Adair County News, August 11, 1909

The other day Mrs. Grider, an aunt of Mr. W. C. Grider, this place, heard her reel going and went to see the cause. A large snake had crawled on the wheel, starting it. The snake could not get off and the neighbors were called in and for several hours watched the very remarkable sight, the snake keeping the wheel going for nearly half a day.

The Adair County News, August 22, 1900

Mr. R. C. Eubank, this city, will be sixty-eight years old next month. He is living in the house in which he was born. He has never lived anywhere else, and has no intention of ever leaving the location of his birth. His family room was the one in which he first saw the light of day, his special apartment since his marriage, about forty-five years ago. This room was plastered in the days of honesty, ninety-odd years ago, and at this time remains in perfect order, not a piece having fallen off, and looks as though it had not been on the ceiling but a few years.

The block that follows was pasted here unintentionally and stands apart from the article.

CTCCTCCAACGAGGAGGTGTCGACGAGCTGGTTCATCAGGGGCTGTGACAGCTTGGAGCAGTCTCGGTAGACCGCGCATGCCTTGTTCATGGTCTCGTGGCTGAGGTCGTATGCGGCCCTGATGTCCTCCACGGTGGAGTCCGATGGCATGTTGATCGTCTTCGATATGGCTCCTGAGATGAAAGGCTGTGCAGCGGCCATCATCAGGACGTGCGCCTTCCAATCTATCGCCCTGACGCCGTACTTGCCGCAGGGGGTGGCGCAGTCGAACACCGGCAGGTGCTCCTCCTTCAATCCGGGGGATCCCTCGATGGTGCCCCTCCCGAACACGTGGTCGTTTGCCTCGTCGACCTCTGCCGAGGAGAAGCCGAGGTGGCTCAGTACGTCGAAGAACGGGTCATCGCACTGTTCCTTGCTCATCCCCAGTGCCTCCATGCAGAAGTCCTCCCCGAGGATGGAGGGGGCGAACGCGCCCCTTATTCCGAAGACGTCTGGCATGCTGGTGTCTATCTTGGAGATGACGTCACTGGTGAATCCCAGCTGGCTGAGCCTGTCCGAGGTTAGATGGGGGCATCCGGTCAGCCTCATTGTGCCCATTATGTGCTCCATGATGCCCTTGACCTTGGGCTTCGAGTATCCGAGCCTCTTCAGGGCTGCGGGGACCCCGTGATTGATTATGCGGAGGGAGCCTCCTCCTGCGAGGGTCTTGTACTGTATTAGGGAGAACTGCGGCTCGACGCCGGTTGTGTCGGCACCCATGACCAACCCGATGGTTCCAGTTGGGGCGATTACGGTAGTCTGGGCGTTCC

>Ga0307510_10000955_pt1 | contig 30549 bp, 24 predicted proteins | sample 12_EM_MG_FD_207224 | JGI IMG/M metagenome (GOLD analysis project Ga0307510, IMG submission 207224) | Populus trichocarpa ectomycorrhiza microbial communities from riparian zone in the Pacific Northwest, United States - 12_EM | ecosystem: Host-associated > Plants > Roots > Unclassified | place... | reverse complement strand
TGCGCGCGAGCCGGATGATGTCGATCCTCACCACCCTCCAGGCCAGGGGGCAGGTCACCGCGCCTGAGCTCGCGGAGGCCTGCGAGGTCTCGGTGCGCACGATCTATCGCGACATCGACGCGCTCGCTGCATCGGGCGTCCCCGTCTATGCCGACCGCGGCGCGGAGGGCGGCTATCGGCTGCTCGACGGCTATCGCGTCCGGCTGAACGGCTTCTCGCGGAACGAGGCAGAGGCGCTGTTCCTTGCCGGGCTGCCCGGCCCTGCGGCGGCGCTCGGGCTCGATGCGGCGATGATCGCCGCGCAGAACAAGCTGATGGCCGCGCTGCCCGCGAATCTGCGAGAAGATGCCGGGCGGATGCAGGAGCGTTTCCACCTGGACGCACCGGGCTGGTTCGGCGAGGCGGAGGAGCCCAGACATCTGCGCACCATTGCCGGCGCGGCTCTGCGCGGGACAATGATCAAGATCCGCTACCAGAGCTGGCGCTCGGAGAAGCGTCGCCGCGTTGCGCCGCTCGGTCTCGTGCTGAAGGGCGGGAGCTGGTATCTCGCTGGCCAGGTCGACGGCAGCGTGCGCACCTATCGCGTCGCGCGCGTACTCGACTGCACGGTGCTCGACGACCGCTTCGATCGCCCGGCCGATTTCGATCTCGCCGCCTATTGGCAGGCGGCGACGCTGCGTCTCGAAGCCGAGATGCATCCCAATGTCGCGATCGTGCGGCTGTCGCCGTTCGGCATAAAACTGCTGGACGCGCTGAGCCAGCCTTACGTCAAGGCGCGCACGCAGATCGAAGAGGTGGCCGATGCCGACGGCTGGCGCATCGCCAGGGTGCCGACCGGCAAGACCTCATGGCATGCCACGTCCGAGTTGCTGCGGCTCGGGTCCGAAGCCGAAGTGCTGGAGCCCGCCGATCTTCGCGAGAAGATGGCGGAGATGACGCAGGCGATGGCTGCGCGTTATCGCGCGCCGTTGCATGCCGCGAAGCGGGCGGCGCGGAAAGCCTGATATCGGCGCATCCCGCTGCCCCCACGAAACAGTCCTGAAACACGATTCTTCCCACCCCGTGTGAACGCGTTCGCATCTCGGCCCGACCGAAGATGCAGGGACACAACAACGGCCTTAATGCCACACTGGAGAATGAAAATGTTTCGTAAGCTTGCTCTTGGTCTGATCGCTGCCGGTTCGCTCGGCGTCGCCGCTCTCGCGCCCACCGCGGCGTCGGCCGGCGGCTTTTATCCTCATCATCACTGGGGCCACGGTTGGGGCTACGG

In olden times there was a deer lick near his spring, and it was given out by the first settlers of this country and the information retained by succeeding generations, that many deer were killed at this place, and the spring was a camping point for Indians and the first hunters of this country. The stone spring-house was built after the country was settled, more than one hundred years ago. It is now in a perfect state of preservation. The spring is a bold stream and Mr. Eubank says it will furnish water for a hundred more years if the water does not run away. He is not expecting to be here when it runs dry, but as long as he lives he will keep up his adopted custom of visiting it every morning, and lifting a goblet passing it to a friend, saying:

"This is sparkling water, the beverage prepared by God himself to nourish and to invigorate his creatures and to beautify their footstool; and thus you see its countless drops unite and blend in one, so we may as one unruffled stream blot out the stains of black intemperance."

There is not a more jovial man in Adair county than Mr. Eubank and his friends are numerous.

[Mr. Robert C. "R. C." Eubank was born on September 17, 1832 to Joseph & Nancy Eubank; married Miss Mary Ann Dudley in March, 1854; and departed this vale of sorrows on July 19, 1904 in the house where first he drew a breath  His remains were interred in the Columbia City Cemetery, there to repose in sleep eternal.]